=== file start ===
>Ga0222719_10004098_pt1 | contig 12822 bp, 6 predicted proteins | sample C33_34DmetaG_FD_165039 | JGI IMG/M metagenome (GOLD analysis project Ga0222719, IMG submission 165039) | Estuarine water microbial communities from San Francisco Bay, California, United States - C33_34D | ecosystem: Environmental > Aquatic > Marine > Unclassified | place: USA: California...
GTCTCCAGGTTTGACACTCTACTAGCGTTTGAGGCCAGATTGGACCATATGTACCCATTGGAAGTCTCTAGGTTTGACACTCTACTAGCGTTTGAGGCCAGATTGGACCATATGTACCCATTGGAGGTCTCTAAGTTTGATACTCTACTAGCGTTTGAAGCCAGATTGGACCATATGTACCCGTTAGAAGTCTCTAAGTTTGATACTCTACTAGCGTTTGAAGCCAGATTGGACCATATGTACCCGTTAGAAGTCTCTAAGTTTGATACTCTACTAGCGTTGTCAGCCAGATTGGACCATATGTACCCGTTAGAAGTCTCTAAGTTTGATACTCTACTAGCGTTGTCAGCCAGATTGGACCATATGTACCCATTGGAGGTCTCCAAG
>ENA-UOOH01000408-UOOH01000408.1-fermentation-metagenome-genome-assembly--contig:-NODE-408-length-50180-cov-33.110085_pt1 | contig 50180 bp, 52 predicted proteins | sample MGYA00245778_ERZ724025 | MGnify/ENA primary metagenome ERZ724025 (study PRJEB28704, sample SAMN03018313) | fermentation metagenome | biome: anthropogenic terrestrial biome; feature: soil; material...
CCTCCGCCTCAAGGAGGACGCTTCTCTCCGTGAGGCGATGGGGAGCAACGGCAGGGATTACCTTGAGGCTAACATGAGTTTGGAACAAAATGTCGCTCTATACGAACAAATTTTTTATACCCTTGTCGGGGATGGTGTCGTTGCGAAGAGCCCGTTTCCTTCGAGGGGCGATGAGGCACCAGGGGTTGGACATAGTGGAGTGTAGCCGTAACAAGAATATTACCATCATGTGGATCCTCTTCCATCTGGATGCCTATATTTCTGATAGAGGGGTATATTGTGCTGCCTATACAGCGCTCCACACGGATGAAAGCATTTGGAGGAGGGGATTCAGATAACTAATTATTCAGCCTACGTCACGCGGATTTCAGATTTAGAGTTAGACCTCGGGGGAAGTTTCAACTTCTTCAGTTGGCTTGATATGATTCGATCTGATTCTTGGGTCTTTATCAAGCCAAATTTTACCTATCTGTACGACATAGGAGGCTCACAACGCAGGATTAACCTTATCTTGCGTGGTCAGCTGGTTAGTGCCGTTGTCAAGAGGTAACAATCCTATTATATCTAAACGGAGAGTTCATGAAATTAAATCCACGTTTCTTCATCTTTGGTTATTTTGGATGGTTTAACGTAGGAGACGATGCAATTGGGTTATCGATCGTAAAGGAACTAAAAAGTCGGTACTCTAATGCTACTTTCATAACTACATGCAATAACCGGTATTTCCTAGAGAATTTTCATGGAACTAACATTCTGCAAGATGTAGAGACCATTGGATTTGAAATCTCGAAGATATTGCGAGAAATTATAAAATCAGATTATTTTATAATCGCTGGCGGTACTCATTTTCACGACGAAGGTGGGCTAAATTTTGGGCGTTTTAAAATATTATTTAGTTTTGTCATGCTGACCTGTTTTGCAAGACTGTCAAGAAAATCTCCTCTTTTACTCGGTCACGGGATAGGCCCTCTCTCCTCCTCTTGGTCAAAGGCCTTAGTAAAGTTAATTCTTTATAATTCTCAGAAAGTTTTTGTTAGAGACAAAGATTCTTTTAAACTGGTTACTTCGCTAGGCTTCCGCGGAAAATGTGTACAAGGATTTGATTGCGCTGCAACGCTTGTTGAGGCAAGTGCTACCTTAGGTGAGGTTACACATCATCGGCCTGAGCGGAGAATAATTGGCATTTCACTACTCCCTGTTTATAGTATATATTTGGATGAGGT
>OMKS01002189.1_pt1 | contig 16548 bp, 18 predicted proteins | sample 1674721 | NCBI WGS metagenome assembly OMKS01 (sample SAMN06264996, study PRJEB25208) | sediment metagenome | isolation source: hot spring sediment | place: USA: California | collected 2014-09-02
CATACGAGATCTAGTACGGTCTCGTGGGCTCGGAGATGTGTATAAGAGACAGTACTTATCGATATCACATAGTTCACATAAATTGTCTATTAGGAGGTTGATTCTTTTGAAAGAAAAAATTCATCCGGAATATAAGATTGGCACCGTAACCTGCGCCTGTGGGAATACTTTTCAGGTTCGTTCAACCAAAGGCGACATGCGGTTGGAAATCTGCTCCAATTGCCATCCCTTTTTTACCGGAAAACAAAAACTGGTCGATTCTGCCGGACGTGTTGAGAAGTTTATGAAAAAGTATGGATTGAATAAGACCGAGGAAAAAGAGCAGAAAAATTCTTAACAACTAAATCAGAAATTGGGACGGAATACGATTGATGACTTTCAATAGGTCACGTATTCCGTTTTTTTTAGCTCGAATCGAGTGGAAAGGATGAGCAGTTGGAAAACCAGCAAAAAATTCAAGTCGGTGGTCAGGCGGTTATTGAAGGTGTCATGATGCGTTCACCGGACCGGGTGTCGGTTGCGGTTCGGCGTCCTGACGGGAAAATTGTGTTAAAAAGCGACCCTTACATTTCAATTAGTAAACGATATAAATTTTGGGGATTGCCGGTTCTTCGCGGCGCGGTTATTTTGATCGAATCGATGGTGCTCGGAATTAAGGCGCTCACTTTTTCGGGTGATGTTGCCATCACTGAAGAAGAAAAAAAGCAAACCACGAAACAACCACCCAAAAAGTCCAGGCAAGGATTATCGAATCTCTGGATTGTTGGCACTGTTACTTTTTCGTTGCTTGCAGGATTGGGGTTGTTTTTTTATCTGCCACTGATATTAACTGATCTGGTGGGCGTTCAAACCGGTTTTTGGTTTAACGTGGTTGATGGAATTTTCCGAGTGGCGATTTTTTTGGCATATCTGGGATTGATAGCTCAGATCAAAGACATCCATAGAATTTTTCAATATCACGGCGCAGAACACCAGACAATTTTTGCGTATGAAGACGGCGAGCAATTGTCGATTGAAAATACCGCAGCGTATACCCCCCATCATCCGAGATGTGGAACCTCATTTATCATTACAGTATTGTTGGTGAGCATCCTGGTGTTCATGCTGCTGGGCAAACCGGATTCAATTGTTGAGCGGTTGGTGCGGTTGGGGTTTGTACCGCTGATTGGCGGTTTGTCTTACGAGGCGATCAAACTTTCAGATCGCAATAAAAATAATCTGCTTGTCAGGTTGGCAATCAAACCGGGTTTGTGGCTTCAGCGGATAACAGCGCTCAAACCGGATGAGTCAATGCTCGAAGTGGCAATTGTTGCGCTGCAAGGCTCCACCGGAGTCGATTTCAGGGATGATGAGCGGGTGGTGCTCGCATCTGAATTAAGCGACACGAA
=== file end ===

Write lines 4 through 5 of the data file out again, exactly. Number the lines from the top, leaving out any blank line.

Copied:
CCTCCGCCTCAAGGAGGACGCTTCTCTCCGTGAGGCGATGGGGAGCAACGGCAGGGATTACCTTGAGGCTAACATGAGTTTGGAACAAAATGTCGCTCTATACGAACAAATTTTTTATACCCTTGTCGGGGATGGTGTCGTTGCGAAGAGCCCGTTTCCTTCGAGGGGCGATGAGGCACCAGGGGTTGGACATAGTGGAGTGTAGCCGTAACAAGAATATTACCATCATGTGGATCCTCTTCCATCTGGATGCCTATATTTCTGATAGAGGGGTATATTGTGCTGCCTATACAGCGCTCCACACGGATGAAAGCATTTGGAGGAGGGGATTCAGATAACTAATTATTCAGCCTACGTCACGCGGATTTCAGATTTAGAGTTAGACCTCGGGGGAAGTTTCAACTTCTTCAGTTGGCTTGATATGATTCGATCTGATTCTTGGGTCTTTATCAAGCCAAATTTTACCTATCTGTACGACATAGGAGGCTCACAACGCAGGATTAACCTTATCTTGCGTGGTCAGCTGGTTAGTGCCGTTGTCAAGAGGTAACAATCCTATTATATCTAAACGGAGAGTTCATGAAATTAAATCCACGTTTCTTCATCTTTGGTTATTTTGGATGGTTTAACGTAGGAGACGATGCAATTGGGTTATCGATCGTAAAGGAACTAAAAAGTCGGTACTCTAATGCTACTTTCATAACTACATGCAATAACCGGTATTTCCTAGAGAATTTTCATGGAACTAACATTCTGCAAGATGTAGAGACCATTGGATTTGAAATCTCGAAGATATTGCGAGAAATTATAAAATCAGATTATTTTATAATCGCTGGCGGTACTCATTTTCACGACGAAGGTGGGCTAAATTTTGGGCGTTTTAAAATATTATTTAGTTTTGTCATGCTGACCTGTTTTGCAAGACTGTCAAGAAAATCTCCTCTTTTACTCGGTCACGGGATAGGCCCTCTCTCCTCCTCTTGGTCAAAGGCCTTAGTAAAGTTAATTCTTTATAATTCTCAGAAAGTTTTTGTTAGAGACAAAGATTCTTTTAAACTGGTTACTTCGCTAGGCTTCCGCGGAAAATGTGTACAAGGATTTGATTGCGCTGCAACGCTTGTTGAGGCAAGTGCTACCTTAGGTGAGGTTACACATCATCGGCCTGAGCGGAGAATAATTGGCATTTCACTACTCCCTGTTTATAGTATATATTTGGATGAGGT
>OMKS01002189.1_pt1 | contig 16548 bp, 18 predicted proteins | sample 1674721 | NCBI WGS metagenome assembly OMKS01 (sample SAMN06264996, study PRJEB25208) | sediment metagenome | isolation source: hot spring sediment | place: USA: California | collected 2014-09-02